Plans for 32 homes blocked due to 'high level of car dependency'
- Credit: Google Earth
A fresh scheme to build 32 homes in place of a warehouse complex near Debenham has been blocked.
Proposals were submitted for the landowner by agents Phil Cobbold Planning Ltd to Mid Suffolk District Council last November.
A previous attempt to build homes on the site in Eye Road, Kenton, was refused in 2019 amid concerns over the proposed development's "density and scale" and the number of vehicles it would bring to the village.
The resubmission of the application argued that the developers had addressed Mid Suffolk's reasons for refusal.
It was proposed that the "portacabin-type structure" at the site would not be demolished and would be donated to the village for use as a community hall.
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Planning documents said the development would reduce the number of lorries using the "unsuitable" roads in the village, resulting in improved highway safety.
It was also argued that the new builds would allow people in Kenton and the surrounding area to get on the property ladder.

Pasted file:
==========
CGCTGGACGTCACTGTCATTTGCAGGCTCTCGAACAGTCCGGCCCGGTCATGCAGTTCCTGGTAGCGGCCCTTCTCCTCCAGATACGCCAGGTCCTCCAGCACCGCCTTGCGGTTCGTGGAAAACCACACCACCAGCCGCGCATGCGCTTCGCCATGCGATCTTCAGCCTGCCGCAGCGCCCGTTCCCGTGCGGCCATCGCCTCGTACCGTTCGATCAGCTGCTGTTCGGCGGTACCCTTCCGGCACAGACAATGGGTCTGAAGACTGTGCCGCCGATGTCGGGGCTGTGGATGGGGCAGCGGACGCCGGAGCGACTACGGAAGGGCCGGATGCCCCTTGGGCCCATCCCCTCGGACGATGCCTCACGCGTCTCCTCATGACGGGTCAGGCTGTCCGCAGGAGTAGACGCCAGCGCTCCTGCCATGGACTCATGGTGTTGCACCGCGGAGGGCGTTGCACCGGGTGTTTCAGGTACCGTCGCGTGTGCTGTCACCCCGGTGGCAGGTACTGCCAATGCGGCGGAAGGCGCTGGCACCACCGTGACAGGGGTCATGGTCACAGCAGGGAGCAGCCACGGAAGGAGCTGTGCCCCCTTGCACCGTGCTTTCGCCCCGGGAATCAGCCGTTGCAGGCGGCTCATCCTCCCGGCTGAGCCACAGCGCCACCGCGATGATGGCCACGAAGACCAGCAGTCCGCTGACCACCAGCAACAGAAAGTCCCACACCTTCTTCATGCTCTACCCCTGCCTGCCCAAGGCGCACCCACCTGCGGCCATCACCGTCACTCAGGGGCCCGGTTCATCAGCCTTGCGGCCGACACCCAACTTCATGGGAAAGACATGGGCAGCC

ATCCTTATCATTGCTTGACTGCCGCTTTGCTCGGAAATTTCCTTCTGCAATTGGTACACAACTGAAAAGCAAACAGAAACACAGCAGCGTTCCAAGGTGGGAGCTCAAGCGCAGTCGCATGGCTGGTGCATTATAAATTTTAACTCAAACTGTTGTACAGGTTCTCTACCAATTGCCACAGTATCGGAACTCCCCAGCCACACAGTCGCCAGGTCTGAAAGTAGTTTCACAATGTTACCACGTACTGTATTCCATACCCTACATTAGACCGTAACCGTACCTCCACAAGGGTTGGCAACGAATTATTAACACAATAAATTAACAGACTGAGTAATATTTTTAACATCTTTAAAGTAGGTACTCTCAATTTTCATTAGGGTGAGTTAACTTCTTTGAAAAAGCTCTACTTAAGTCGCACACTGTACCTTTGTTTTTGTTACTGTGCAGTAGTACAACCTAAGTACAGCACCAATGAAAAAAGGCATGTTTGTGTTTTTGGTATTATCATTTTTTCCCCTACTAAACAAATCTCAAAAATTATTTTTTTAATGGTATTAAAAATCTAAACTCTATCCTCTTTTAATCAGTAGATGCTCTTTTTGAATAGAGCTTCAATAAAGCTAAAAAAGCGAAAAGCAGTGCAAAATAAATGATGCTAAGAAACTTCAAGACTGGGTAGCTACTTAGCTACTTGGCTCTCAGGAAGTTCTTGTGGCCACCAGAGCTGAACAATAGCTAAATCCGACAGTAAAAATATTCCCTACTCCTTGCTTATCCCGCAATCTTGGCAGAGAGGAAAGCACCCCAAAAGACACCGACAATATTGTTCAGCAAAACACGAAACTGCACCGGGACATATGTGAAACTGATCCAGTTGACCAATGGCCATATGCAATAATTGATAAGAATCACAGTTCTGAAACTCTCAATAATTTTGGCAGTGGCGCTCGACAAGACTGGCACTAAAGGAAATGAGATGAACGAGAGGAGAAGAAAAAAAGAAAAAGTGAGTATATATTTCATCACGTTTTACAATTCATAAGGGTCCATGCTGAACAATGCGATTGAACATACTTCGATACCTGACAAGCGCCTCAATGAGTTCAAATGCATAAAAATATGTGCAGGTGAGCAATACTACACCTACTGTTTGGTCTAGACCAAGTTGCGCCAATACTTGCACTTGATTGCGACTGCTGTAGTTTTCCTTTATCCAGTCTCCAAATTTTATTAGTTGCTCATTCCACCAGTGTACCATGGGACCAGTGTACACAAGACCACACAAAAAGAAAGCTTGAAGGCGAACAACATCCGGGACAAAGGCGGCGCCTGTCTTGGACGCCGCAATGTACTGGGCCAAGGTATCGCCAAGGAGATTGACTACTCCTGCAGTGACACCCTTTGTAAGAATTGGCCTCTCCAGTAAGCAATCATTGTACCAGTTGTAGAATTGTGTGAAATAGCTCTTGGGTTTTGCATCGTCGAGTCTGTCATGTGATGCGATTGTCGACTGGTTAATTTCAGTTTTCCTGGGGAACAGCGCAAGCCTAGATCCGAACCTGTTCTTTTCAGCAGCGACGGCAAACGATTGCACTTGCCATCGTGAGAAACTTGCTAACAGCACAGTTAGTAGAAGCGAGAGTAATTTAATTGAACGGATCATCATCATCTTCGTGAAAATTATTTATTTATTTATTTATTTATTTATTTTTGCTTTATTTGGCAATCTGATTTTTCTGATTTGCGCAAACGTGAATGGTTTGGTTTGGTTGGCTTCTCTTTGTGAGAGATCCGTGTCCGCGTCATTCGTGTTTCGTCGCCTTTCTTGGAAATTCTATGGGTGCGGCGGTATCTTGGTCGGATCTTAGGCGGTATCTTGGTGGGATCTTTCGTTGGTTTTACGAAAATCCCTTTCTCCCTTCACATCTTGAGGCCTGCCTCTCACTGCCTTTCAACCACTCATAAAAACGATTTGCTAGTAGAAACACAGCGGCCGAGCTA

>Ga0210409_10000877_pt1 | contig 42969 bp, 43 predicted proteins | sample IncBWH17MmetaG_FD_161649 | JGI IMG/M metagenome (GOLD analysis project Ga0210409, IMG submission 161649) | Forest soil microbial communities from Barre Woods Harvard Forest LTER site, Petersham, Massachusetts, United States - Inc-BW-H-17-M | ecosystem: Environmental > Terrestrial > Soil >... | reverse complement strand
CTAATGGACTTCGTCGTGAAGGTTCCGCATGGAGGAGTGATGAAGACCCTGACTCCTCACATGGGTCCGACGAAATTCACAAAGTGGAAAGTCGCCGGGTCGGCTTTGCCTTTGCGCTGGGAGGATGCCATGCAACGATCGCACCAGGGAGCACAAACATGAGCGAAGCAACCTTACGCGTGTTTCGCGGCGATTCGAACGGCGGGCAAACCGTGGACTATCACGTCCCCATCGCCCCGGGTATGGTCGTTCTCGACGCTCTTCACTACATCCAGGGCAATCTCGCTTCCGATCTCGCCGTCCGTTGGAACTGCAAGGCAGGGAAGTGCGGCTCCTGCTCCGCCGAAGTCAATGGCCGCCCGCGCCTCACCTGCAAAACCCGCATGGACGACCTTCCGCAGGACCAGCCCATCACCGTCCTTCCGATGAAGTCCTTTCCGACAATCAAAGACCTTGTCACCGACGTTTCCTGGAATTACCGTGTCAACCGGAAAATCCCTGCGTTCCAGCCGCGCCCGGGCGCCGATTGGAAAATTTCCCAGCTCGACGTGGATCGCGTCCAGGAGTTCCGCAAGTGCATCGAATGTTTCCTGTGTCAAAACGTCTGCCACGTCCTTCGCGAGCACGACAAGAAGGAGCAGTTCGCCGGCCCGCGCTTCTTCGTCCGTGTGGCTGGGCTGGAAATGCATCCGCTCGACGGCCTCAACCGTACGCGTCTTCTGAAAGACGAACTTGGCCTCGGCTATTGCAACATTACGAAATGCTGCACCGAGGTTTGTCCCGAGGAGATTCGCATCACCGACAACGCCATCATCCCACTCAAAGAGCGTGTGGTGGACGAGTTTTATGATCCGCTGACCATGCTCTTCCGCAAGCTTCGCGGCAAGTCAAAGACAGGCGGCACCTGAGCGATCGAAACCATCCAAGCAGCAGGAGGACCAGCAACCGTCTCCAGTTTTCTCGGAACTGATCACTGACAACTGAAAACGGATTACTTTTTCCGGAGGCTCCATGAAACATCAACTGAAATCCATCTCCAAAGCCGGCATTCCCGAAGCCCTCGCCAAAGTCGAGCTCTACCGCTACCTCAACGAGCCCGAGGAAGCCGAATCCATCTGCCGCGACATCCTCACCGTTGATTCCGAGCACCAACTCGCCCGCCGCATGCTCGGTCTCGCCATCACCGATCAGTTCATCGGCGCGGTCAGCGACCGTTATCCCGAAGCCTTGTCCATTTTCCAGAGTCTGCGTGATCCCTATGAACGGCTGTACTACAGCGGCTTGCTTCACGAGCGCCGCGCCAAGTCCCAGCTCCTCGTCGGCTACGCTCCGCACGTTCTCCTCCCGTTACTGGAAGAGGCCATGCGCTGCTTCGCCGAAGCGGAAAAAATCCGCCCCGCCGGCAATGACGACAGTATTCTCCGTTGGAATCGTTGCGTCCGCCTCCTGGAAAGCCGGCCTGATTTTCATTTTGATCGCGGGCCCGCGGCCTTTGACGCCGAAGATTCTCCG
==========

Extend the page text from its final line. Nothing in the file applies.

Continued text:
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None of the homes would have been classed as affordable - but the developer said it would contribute section 106 funding towards housing provision elsewhere in the village.
The documents added: "It is acknowledged that future residents would be reliant on the use of the private car.
"However, that is the case for almost all residents in Mid Suffolk in a district where only four of the 123 settlements have a railway station and only 15 have a regular and frequent bus service to a nearby town.
"It is naïve to conclude otherwise.
"The proposal would not cause material harm to the landscape and the future residents’ reliance on the private car is outweighed by the other economic, social and environmental benefits of the scheme.
"The lack of public transport should not be seen as an impediment to redevelopment of the site. Government policy acknowledges that opportunities to use public transport in rural areas will differ from urban locations."
However, Mid Suffolk planners feared the planned development's "remote" location would "result in a high level of car dependency for future occupants".
In outlining reasons for refusal, the planners said the density and scale of the development "would result in landscape harm".